A fundamental question is whether there should be activities that are reserved to specific legal professionals. The general trend in the UK is away from that position, caused in part, I believe, by the liberalising efforts of the patent agents' profession, which has opened up advocacy rights, and in part by a more general democratic trend away from protecting the professions. It does not help that solicitors have been pushed, or have pushed themselves, to allowing outside ownership by non-lawyers, a position which lawyers in other countries look at in amazement.

My impression is that the genie is permanently out of the bottle. I would like it to be a criminal offence to impersonate a lawyer (perhaps it is, but if so it isn't strictly enforced); the US seems to have a clearer position on this.

A further problem with IP services is that they can range from the legal to the commercial, from the administrative to the strategic, so any rules on offering services may be difficult to draft and enforce.

There seems to be a problem with naive SMEs and individuals being offered poor services or, at worst, cheated, by unregulated advisers and agents. This could be addressed by stricter regulation of who can offer specific services, but I doubt whether this will be a politically attractive route. Some other kind of consumer protection measures may be more likely.

Apologies for these rather unformed thoughts; it is difficult to have a reasoned rant in a small comment box.

Stephen Moffitt said...

Stephen Moffitt has left a new comment on your post "The Great Unregulated":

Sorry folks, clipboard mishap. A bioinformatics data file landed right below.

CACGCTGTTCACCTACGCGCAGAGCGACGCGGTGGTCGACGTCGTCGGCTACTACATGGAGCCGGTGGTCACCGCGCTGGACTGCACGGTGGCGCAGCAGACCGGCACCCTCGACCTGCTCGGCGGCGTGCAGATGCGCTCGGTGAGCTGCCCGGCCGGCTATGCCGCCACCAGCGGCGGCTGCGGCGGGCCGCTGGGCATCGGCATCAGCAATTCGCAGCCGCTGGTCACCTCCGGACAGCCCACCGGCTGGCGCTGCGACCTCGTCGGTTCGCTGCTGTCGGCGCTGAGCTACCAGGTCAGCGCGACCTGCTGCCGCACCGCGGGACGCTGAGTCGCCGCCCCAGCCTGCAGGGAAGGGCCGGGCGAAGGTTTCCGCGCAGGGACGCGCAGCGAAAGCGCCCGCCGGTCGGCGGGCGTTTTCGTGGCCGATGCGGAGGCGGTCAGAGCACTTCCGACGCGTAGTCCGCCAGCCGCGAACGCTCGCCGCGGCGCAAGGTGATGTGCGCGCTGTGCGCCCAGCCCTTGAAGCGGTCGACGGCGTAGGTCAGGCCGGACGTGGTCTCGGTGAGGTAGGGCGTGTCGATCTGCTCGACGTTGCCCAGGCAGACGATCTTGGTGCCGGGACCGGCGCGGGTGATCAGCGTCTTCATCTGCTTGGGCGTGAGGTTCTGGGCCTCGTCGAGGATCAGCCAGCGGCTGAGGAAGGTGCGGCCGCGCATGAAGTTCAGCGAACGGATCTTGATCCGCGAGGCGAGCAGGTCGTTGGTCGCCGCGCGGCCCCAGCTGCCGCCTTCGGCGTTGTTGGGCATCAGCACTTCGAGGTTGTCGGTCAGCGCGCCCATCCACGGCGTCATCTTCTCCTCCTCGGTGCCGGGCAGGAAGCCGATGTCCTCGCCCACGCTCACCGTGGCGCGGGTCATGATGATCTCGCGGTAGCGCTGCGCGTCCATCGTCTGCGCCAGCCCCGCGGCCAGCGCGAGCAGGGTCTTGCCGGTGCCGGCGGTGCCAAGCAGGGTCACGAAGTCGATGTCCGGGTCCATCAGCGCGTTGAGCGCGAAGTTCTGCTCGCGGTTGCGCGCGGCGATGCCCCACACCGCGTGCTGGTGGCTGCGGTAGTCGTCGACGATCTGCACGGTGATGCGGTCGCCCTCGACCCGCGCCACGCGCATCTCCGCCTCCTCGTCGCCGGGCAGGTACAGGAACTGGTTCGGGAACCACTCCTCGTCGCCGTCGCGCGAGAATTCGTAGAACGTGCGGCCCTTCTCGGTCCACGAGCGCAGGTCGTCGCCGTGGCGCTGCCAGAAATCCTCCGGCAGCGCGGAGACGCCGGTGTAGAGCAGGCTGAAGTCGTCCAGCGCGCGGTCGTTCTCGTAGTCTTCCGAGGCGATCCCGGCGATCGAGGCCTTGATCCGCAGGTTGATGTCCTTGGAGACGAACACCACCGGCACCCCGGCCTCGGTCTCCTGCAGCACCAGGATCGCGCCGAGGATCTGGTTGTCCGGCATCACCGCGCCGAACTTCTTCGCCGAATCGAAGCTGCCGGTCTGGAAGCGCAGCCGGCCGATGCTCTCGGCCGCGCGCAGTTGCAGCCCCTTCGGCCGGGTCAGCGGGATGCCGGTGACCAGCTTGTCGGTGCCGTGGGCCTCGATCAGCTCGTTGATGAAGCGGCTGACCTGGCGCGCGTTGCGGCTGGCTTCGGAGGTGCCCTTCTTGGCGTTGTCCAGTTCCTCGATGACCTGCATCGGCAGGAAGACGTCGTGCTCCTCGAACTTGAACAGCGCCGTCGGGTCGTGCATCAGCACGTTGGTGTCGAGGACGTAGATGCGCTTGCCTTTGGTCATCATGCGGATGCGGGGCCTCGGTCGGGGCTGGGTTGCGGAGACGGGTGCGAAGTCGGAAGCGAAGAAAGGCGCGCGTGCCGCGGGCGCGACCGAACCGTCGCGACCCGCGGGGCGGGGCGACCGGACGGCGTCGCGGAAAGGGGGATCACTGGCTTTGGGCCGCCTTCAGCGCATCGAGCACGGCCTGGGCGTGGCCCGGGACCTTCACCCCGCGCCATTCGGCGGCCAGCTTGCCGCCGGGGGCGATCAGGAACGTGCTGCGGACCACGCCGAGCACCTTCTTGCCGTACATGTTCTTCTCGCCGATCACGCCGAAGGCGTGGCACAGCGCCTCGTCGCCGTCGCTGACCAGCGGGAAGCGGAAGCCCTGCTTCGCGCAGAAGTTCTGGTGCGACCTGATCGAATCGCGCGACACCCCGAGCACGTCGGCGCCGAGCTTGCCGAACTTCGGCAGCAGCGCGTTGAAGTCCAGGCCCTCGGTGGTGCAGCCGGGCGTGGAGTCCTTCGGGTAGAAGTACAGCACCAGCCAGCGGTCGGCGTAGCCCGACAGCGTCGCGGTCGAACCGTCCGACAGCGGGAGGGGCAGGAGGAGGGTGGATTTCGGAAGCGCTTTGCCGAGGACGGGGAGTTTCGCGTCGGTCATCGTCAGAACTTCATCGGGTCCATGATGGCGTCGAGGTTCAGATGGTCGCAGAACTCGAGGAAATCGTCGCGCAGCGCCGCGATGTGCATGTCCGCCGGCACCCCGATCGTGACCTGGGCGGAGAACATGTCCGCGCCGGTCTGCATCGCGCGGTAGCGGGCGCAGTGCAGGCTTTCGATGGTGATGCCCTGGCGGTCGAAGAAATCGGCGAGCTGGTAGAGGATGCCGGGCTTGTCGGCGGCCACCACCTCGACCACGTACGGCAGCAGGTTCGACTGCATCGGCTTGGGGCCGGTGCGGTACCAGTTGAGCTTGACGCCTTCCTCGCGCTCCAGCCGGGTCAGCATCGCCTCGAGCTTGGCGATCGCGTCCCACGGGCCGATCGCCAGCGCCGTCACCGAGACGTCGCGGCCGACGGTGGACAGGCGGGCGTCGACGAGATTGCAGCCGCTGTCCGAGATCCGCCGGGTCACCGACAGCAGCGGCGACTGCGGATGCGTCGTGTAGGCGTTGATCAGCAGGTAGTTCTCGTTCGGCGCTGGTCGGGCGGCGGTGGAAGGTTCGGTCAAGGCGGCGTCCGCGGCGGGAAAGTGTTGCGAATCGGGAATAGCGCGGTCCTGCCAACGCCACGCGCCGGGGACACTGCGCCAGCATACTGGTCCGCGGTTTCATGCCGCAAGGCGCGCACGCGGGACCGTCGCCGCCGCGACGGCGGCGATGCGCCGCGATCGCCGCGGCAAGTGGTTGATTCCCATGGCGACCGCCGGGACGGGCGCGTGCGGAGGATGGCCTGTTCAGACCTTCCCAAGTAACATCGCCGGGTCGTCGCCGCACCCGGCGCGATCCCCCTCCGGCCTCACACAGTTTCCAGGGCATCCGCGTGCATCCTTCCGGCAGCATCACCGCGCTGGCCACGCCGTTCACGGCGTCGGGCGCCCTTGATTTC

I am an 'unregulated' advisor on IP issues, particularly copyright in the sense that I have a PhD in copyright law, but have not studied for the bar. My main work is as a technology consultant, particularly related to online content. As a result, I am often asked about the IP implicatations related to my consultancy. I offer advice based on my study and experience, but always say that I am not a lawyer and my clients should always seek advice.

The value that my clients find is in the combination of technical, legal and business advise. I also often act as the 'translator' between the business clients and legal advisors.

I see the value in specialised, regulated expertise; however in a rapidly changing world like IP, there are new needs and new business models being developed that cannot yet be formalised. In the end, all advise is based on trust and relationships, regardless of whether one has passed certain exams or not.

CrookedLaughter said...

I'm not regulated and although I have tried to seek regulation, I was told I couldn't. I didn't quite fit the bill to the exclusive club. It was expensive (and probably unjustified), but I have insurance.
And while I've had patience and to sit the exams i have to pass to fully qualify, one paper at a time (which could take a number of years to finish), my biggest shock is the shoddy type of work some regulated firms generate (and some of them are very big). My dog could draft better Patents.

Anonymous said...

The letter sent by the UK IPO to private patent applicants says *patent attorneys are legally qualifed and independently regulated.. other patent advisors may also be able to help*
Buyer beware

Anonymous said...

I fancy my hand at a spot of doctoring. I'm not qualified or regulated, but I have home and car insurance (out of date now, but don't tell anyone!). Most doctors have poor people sklls and we all know they frequently make mistakes. I could probably qualify if I went back to school, got some appropriate qualifications, but why bother when I can be a well-paid and untouchable quack? I know what I know and stick to advising on that and what I don't know will be picked up by the coroner. But he is more expensive than me so his advice should be used only sparingly.